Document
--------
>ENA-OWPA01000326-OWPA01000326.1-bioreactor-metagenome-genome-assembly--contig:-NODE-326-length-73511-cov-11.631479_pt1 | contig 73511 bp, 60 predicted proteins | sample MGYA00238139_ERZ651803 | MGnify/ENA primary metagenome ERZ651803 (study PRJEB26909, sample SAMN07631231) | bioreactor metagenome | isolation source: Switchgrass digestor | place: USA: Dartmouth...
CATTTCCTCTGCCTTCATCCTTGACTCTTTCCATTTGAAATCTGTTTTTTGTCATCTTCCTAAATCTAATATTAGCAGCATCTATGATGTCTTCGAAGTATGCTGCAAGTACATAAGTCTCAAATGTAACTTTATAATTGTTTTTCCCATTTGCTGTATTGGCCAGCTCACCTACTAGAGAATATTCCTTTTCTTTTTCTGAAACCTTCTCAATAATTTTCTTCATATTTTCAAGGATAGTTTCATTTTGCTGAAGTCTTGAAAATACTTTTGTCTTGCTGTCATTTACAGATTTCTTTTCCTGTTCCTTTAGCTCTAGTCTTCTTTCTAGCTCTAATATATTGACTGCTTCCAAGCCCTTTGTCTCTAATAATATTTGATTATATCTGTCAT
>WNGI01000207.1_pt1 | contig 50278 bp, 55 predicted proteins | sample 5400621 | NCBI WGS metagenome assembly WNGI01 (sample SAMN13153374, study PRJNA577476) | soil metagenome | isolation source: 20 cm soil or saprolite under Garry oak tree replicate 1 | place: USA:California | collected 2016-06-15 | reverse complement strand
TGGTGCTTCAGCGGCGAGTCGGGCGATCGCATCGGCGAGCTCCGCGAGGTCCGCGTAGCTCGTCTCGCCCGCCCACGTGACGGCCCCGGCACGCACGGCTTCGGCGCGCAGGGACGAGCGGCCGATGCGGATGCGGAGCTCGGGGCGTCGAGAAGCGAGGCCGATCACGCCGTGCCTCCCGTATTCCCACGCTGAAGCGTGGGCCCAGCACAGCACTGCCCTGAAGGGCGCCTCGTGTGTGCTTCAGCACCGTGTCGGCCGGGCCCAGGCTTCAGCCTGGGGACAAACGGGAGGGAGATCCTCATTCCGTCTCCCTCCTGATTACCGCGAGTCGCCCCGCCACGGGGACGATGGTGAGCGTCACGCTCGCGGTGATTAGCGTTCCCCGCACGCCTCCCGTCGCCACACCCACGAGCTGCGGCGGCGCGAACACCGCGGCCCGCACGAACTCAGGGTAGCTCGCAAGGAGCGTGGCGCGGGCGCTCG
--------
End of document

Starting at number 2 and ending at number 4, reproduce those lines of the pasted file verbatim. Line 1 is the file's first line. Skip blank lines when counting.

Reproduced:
CATTTCCTCTGCCTTCATCCTTGACTCTTTCCATTTGAAATCTGTTTTTTGTCATCTTCCTAAATCTAATATTAGCAGCATCTATGATGTCTTCGAAGTATGCTGCAAGTACATAAGTCTCAAATGTAACTTTATAATTGTTTTTCCCATTTGCTGTATTGGCCAGCTCACCTACTAGAGAATATTCCTTTTCTTTTTCTGAAACCTTCTCAATAATTTTCTTCATATTTTCAAGGATAGTTTCATTTTGCTGAAGTCTTGAAAATACTTTTGTCTTGCTGTCATTTACAGATTTCTTTTCCTGTTCCTTTAGCTCTAGTCTTCTTTCTAGCTCTAATATATTGACTGCTTCCAAGCCCTTTGTCTCTAATAATATTTGATTATATCTGTCAT
>WNGI01000207.1_pt1 | contig 50278 bp, 55 predicted proteins | sample 5400621 | NCBI WGS metagenome assembly WNGI01 (sample SAMN13153374, study PRJNA577476) | soil metagenome | isolation source: 20 cm soil or saprolite under Garry oak tree replicate 1 | place: USA:California | collected 2016-06-15 | reverse complement strand
TGGTGCTTCAGCGGCGAGTCGGGCGATCGCATCGGCGAGCTCCGCGAGGTCCGCGTAGCTCGTCTCGCCCGCCCACGTGACGGCCCCGGCACGCACGGCTTCGGCGCGCAGGGACGAGCGGCCGATGCGGATGCGGAGCTCGGGGCGTCGAGAAGCGAGGCCGATCACGCCGTGCCTCCCGTATTCCCACGCTGAAGCGTGGGCCCAGCACAGCACTGCCCTGAAGGGCGCCTCGTGTGTGCTTCAGCACCGTGTCGGCCGGGCCCAGGCTTCAGCCTGGGGACAAACGGGAGGGAGATCCTCATTCCGTCTCCCTCCTGATTACCGCGAGTCGCCCCGCCACGGGGACGATGGTGAGCGTCACGCTCGCGGTGATTAGCGTTCCCCGCACGCCTCCCGTCGCCACACCCACGAGCTGCGGCGGCGCGAACACCGCGGCCCGCACGAACTCAGGGTAGCTCGCAAGGAGCGTGGCGCGGGCGCTCG